Five Towns students present high-caliber science research at the Materials Research Society meeting in Boston


A trio of students from a couple of Five Towns high schools presented their research projects at the Materials Research Society meeting at the Hynes Convention Center in Boston on Nov. 25 to 30.

Established in 1973, the Materials Research Society is a nonprofit, professional organization for materials researchers, scientists and engineers with roughly 14,000 materials researchers from academia, industry and government. The convention included more than 50 symposiums and was attended by as many as 6,000 researchers from across the globe.

Seniors Yehoshua Auerbach and Zariff Khan from Lawrence High School, and senior Natan Goldschlag from the Hebrew Academy of the Five Towns and Rockaway High School conducted experiments with partners from other Long Island schools under the direction of Dr. Miriam Rafailovich at the Garcia Summer Scholars Program at Stony Brook University. The students continued their work through the fall. Lawrence High research science teacher Rebecca Isseroff also mentored the students.

Goldschlag and his research partners Ethan Winkler, also from HAFTR High, Justin Zhou from Patchogue-Medford High School and Vincent Zhang from Sachem High East, looked into the toxicity of titanium dioxide on human dermal fibroblast cells — dermal fibroblasts are cells within the dermis layer of skin responsible for generating connective tissue and allowing the skin to recover from injury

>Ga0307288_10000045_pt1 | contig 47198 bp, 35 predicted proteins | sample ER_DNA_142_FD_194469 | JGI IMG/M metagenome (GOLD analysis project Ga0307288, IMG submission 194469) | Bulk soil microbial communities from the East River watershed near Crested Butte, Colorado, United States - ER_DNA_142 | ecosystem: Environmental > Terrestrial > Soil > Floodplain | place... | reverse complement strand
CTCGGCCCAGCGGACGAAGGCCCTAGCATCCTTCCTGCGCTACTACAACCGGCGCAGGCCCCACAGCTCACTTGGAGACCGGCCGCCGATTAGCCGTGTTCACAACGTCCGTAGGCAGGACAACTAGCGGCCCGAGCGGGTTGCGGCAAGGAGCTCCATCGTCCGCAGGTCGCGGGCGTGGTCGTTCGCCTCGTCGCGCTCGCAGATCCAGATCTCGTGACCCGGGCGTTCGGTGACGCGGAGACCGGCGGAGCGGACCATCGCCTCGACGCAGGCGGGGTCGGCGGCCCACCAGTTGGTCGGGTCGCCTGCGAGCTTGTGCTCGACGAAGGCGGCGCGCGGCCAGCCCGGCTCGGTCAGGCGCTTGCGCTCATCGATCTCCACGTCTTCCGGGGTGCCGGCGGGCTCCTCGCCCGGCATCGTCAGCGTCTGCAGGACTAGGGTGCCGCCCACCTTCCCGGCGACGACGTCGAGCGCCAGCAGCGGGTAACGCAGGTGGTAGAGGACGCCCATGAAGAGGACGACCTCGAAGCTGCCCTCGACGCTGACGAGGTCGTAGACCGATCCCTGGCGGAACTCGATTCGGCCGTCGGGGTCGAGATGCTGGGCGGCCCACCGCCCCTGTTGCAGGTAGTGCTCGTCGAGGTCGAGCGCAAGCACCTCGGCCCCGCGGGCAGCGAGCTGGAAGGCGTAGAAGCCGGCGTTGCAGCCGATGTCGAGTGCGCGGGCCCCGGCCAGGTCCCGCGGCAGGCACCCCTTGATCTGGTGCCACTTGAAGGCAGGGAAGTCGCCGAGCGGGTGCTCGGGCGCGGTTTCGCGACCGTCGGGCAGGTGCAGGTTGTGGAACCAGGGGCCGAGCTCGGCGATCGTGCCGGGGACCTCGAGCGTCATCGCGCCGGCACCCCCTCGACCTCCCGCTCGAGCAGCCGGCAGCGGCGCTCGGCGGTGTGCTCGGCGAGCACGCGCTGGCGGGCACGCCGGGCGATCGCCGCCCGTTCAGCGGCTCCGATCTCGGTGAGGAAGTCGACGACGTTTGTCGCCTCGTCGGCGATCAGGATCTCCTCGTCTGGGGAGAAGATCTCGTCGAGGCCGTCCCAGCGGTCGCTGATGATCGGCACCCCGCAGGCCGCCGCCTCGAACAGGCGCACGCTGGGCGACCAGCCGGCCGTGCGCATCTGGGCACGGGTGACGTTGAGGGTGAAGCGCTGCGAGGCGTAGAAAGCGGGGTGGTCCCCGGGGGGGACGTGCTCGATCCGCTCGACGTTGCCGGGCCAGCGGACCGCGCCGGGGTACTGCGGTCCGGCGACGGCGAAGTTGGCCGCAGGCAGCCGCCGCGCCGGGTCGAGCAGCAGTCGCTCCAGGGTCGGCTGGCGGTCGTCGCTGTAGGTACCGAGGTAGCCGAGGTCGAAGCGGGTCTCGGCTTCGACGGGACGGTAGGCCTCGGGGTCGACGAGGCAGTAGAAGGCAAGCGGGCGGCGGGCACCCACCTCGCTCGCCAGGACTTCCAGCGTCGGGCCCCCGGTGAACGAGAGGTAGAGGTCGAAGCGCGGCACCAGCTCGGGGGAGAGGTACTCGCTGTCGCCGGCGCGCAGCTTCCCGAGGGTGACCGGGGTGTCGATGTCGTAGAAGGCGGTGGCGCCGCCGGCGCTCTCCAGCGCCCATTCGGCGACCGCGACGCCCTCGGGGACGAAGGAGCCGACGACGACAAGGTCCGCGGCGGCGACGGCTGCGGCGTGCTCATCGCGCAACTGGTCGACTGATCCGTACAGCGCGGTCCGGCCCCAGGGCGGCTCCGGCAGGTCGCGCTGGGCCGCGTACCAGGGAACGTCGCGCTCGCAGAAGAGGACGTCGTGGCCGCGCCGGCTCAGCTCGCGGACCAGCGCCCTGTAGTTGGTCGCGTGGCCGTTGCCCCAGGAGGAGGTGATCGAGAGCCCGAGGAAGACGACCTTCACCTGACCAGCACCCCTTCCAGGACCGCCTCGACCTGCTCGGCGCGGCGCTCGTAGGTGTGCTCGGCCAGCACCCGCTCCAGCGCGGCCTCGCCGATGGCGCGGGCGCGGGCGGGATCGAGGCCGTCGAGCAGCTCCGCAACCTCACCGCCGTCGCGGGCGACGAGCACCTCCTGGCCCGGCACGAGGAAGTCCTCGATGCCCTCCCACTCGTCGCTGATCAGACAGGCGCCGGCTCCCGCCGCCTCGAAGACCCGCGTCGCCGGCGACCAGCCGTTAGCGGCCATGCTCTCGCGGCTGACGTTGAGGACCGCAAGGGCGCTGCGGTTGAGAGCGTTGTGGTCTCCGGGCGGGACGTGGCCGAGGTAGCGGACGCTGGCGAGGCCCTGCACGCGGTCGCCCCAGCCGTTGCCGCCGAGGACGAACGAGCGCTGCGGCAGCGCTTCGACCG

Titanium dioxide (chemical symbol TiO2) is used in cosmetics, food additives, paints, pharmaceuticals, sunscreen and toothpaste. The students found that exposure to TiO2 nanoparticles could be toxic, which in turn might decrease the growth rate of skin cells and slow down some of the body’s cellular mechanism that would negatively affect healing.

Auerbach and research partner Miguel Hulyalkar from South Side High School in Rockville Centre, produced reusable biosensors that can detect a diverse range of molecules of varied chemical composition and structure.

It is possible that the reusable biosensors could help with the early detection of disease as what is called their “designed specificity to molecular structure” enables the biosensors to differentiate between similarly-sized structures such as the Zika and Dengue viruses. The biosensors are considered reusable as they can be used again even after washing.

Khan and fellow Lawrence High senior John Chen created a synthetic polymer surface that promotes the growth of dental pulp stem cells that are easily taken from discarded extracted teeth and can induce the cells to separate into nerve cells. It’s considered a major step in the ability to grow neuron cells as implants to heal nervous system injuries.